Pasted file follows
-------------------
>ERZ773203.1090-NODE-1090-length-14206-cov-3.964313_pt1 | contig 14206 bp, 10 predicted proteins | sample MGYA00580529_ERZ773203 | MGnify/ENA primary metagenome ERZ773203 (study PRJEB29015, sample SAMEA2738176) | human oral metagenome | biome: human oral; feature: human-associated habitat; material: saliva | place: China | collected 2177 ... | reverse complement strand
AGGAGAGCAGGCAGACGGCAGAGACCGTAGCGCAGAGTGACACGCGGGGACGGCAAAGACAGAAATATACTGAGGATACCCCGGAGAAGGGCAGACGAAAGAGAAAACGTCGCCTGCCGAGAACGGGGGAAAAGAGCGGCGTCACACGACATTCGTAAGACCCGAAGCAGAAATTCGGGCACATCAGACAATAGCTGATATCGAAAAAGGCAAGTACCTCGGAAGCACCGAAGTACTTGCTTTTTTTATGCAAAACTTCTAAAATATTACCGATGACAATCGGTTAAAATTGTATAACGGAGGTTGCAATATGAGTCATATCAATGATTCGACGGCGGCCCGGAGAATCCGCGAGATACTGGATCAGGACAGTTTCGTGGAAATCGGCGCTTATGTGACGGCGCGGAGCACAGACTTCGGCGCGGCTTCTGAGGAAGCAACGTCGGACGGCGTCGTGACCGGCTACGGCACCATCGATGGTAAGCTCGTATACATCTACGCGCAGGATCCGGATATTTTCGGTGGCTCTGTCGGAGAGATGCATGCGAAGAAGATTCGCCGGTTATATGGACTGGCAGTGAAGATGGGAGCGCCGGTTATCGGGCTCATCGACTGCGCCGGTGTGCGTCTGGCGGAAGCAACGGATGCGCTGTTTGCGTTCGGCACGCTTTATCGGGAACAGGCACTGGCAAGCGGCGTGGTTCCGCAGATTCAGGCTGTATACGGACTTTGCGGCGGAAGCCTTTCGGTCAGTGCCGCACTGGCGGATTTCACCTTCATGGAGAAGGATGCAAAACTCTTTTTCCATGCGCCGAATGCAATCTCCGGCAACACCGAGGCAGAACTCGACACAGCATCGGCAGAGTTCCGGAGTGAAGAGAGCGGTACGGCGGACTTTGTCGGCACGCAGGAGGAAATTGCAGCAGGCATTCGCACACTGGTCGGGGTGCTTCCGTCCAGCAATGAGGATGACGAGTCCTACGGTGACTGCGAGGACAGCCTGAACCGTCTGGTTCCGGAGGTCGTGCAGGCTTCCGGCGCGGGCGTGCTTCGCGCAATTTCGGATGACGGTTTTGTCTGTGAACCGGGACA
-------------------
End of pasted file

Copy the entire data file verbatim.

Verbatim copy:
>ERZ773203.1090-NODE-1090-length-14206-cov-3.964313_pt1 | contig 14206 bp, 10 predicted proteins | sample MGYA00580529_ERZ773203 | MGnify/ENA primary metagenome ERZ773203 (study PRJEB29015, sample SAMEA2738176) | human oral metagenome | biome: human oral; feature: human-associated habitat; material: saliva | place: China | collected 2177 ... | reverse complement strand
AGGAGAGCAGGCAGACGGCAGAGACCGTAGCGCAGAGTGACACGCGGGGACGGCAAAGACAGAAATATACTGAGGATACCCCGGAGAAGGGCAGACGAAAGAGAAAACGTCGCCTGCCGAGAACGGGGGAAAAGAGCGGCGTCACACGACATTCGTAAGACCCGAAGCAGAAATTCGGGCACATCAGACAATAGCTGATATCGAAAAAGGCAAGTACCTCGGAAGCACCGAAGTACTTGCTTTTTTTATGCAAAACTTCTAAAATATTACCGATGACAATCGGTTAAAATTGTATAACGGAGGTTGCAATATGAGTCATATCAATGATTCGACGGCGGCCCGGAGAATCCGCGAGATACTGGATCAGGACAGTTTCGTGGAAATCGGCGCTTATGTGACGGCGCGGAGCACAGACTTCGGCGCGGCTTCTGAGGAAGCAACGTCGGACGGCGTCGTGACCGGCTACGGCACCATCGATGGTAAGCTCGTATACATCTACGCGCAGGATCCGGATATTTTCGGTGGCTCTGTCGGAGAGATGCATGCGAAGAAGATTCGCCGGTTATATGGACTGGCAGTGAAGATGGGAGCGCCGGTTATCGGGCTCATCGACTGCGCCGGTGTGCGTCTGGCGGAAGCAACGGATGCGCTGTTTGCGTTCGGCACGCTTTATCGGGAACAGGCACTGGCAAGCGGCGTGGTTCCGCAGATTCAGGCTGTATACGGACTTTGCGGCGGAAGCCTTTCGGTCAGTGCCGCACTGGCGGATTTCACCTTCATGGAGAAGGATGCAAAACTCTTTTTCCATGCGCCGAATGCAATCTCCGGCAACACCGAGGCAGAACTCGACACAGCATCGGCAGAGTTCCGGAGTGAAGAGAGCGGTACGGCGGACTTTGTCGGCACGCAGGAGGAAATTGCAGCAGGCATTCGCACACTGGTCGGGGTGCTTCCGTCCAGCAATGAGGATGACGAGTCCTACGGTGACTGCGAGGACAGCCTGAACCGTCTGGTTCCGGAGGTCGTGCAGGCTTCCGGCGCGGGCGTGCTTCGCGCAATTTCGGATGACGGTTTTGTCTGTGAACCGGGACA